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The Kurds Begin To Revolt In Iran, Turkey & Syria - Encouraged By Iraqi Kurdistan.

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NICOSIA - With federalism having become a part of the Bush administration project to democratise the Greater Middle East (GME), a new armed group claiming to represent the seven million-strong Kurdish community in Iran has begun an uprising. The group is allied to separatists claiming to represent the 14 million-strong Kurdish community in Turkey. There are several armed groups claiming to represent the 2.5 million Kurds in Syria. All have been encouraged by what they describe as a "constitutional triumph" which is occurring for the Kurds of Iraq.

The Party for a Free Life in Iranian Kurdistan (Pejak), emboldened by the political gains of Kurds in neighbouring Iraq (see overleaf), is behind recent unrest in the predominantly Kurdish north-west of the country, renewing a separatist armed struggle suspended in the early 1990s. Pejak is believed to be a sub-division of Turkey's outlawed Kurdistan Workers' Party (PKK), which has been branded a terrorist organisation by the US and EU. Pejak's membership mainly comprises Iranian Kurds, but includes some Turkish and Iraqi Kurds.

Of Iran's 70m population, about 10% is Kurdish and the majority now is Azeri. The Persians have become a minority in Iran. Other sizeable minorities in Iran include Baluchis, Turkomans and Arabs. Most of the Shiite religious men and their families in Iran are Azeris, a Turkic community which once belonged to an empire called Turkestan and stretching from the Far East to Europe, from the north to China. But like the various Turkic groups now stretching from Russia to China, the Persians have "cousins" within a Persian family of regional groups, including the Tadjiks of Tadjikistan and Afghanistan, the Pashtouns of Afghanistan and Pakistan, etc.

There has been violent ethnic unrest among the Azeris in Iran's East Azerbaijan province. Activism for autonomy there dates back to the early days of the Khomeini revolution. But calls for "Greater Azerbaijan", to include the former Soviet republic of Azerbaijan, date to the days of the Safavid empire (see surveys in RIM since Vol. 13, No. 4 of Oct. 13, 2003, and Safavid background in rim6IranJun28-04). Arabs last week were said to be behind bomb blasts which caused oil wells in Khuzistan to be shut in (see omt11QatrExprtSep12-05).

The GME is a land mass with a big number of ethnic and sectarian communities. Within each of these communities there are many different tribes and sub-tribes. What makes the GME uniquely complicated is that there are sectarian cross-sections within the bigger tribes, such as the Shammar confederation which includes a Sunni Arab majority and a Shiite Arab minority. In Iraq, for example, Prime Minister Ibrahim al-Ja'fari is a Shiite Arab from the Shammar. Vice President Shaikh Ghazi al-Yawer, who until late June 2004 was interim president of Iraq, is a Sunni Arab from the Shammar's Mosul branch and studied in Saudi Arabia. Yawer has a Saudi nationality and is related to King Abdullah Ibn Abdel Aziz, whose mother was the daughter of a Shammar chieftain.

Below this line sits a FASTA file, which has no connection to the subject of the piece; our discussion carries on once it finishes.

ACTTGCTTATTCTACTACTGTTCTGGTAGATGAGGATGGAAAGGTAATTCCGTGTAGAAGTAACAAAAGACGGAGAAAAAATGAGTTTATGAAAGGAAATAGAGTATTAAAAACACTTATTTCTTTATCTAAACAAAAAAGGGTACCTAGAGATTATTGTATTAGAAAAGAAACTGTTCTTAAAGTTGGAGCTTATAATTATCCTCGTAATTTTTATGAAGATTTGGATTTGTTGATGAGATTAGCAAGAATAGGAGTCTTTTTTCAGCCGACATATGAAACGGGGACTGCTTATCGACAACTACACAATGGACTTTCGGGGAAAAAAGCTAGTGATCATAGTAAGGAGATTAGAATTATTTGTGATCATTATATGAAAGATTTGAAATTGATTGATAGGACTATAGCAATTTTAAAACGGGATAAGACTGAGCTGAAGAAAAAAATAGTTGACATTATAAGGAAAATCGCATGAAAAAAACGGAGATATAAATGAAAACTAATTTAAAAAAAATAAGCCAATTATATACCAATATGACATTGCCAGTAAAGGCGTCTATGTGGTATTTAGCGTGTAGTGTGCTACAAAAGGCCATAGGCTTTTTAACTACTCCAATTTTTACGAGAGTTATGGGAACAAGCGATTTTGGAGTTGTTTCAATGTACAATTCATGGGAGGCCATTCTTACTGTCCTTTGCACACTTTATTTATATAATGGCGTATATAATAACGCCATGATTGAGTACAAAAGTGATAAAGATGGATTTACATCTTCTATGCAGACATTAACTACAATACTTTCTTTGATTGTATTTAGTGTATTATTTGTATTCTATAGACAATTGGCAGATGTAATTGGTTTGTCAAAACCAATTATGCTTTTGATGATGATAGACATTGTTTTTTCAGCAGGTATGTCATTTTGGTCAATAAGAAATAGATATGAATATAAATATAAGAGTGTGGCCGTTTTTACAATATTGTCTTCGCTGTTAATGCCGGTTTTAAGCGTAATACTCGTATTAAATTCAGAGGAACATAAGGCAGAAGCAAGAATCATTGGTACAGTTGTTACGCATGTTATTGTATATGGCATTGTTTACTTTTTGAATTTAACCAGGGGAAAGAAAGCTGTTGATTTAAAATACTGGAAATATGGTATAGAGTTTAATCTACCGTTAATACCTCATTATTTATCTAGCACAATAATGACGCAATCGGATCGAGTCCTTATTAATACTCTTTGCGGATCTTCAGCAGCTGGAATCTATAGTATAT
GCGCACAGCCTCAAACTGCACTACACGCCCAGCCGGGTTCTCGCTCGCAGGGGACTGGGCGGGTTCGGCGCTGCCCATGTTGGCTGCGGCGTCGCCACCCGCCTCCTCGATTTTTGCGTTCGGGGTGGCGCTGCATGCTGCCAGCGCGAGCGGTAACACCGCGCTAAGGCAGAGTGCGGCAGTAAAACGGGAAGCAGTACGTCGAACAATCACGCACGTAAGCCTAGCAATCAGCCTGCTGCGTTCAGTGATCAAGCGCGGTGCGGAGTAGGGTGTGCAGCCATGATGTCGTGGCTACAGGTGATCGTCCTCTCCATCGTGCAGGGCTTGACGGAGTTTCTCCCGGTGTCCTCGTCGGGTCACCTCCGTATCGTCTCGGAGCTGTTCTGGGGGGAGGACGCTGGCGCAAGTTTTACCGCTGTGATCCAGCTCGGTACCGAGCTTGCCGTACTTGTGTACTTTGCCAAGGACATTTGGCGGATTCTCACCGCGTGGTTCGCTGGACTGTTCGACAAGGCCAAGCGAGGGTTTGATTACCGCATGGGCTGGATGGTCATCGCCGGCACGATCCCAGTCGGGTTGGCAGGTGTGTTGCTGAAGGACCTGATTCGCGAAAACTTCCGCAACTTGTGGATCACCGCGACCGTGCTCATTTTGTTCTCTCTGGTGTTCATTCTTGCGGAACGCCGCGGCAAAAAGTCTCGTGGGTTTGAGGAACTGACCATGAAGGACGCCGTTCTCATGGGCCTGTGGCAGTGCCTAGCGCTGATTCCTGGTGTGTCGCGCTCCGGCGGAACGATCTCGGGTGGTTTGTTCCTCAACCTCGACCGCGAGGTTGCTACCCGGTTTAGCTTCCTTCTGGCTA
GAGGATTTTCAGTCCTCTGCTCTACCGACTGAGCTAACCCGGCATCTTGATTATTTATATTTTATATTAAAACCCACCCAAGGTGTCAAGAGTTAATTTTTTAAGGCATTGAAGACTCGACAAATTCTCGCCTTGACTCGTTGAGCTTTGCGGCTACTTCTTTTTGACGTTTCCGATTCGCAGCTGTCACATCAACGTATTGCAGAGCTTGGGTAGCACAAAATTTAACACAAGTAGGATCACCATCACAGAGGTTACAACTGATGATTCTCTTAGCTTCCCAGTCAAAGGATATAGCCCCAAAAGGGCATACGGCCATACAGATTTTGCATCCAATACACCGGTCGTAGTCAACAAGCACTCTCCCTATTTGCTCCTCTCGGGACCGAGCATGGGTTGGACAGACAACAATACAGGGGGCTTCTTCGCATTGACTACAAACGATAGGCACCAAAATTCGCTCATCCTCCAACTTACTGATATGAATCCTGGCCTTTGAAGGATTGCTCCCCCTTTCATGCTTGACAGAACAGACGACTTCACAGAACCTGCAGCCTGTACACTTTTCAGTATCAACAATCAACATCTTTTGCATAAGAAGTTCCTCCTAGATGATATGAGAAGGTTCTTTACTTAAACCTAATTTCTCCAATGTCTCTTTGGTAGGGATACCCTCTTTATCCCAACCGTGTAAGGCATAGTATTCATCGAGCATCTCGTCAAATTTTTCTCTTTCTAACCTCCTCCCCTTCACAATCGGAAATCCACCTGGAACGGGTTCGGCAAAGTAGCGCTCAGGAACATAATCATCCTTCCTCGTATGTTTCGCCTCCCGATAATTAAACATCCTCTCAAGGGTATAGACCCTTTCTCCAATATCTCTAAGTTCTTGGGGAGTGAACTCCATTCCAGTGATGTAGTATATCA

Iranian Kurds were suppressed during the early days of the Khomeini revolution. The main Kurdish opposition groups in the Shiite theocracy, including the Kurdistan Democratic Party of Iran (KDPI) and Komaleh, abandoned violence in the 1990s and now advocate federalism.

Unrest broke out in July as a Kurd was killed by Iranian police in the north-western town of Mahabad, once a hotbed for Kurdish nationalism. Opposition groups claimed he was tortured to death. Four satellite Kurdish TV channels based in Iraq and Belgium broadcast the claims and fuelled anger in Iran. Human Rights Watch said 17 died in the clashes, but local Kurds say no more than eight were killed.

Nevertheless, in Iranian Kurdistan hundreds of Kurds were arrested during spontaneous protests and two Kurdish newspapers were shut down. Pejak guerrillas joined the protests, killed four policemen and kidnapped another four. The captives were later released.

Tensions in Kurdish areas in Iran, Turkey and Syria began to grow after the US-led invasion of Iraq in 2003 gave Kurds a powerful voice in Iraq's post-war political process. A bigger boost came earlier this year with the installation of Jalal Talabani, who leads the Patriotic Union of Kurdistan, as president of Iraq. Iranian Kurds have been watching Turkish Prime Minister Recep Tayyip Erdogan, who recently visited his country's predominantly Kurdish south-east and for the first time admitted wrongdoings by Ankara towards its restive minority.

The Financial Times on Aug. 29 quoted Mohammad Karimian, head of a 10-member Kurdish group in Iran's 280-seat parliament, as saying: "Pejak is a new phenomenon, and their identity and intentions still need to be investigated". Bahram Walad-Beigi, editor of Ashti, the Kurdish language daily in Iran closed during the recent unrest, estimates the number of Pejak guerrillas at about 500. These are based in a mountainous area near the borders of Iran, Turkey and Iraq.

Iranian Kurdish leaders fear that, if the armed struggle gains momentum, it would give the Shiite theocracy of Tehran an excuse to clamp down on Kurdish activists and deepen what ethnic Kurds see as discrimination. The FT quoted Walad-Beigi as saying: "No matter how small the number of Pejak's forces might be, there is the fear that their use of guns can put us back to years of violence and suppression, and this would mean more deprivation for us".
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Publication:APS Diplomat News Service
Date:Sep 12, 2005
Previous Article:Would Iran Use The Oil Weapon?
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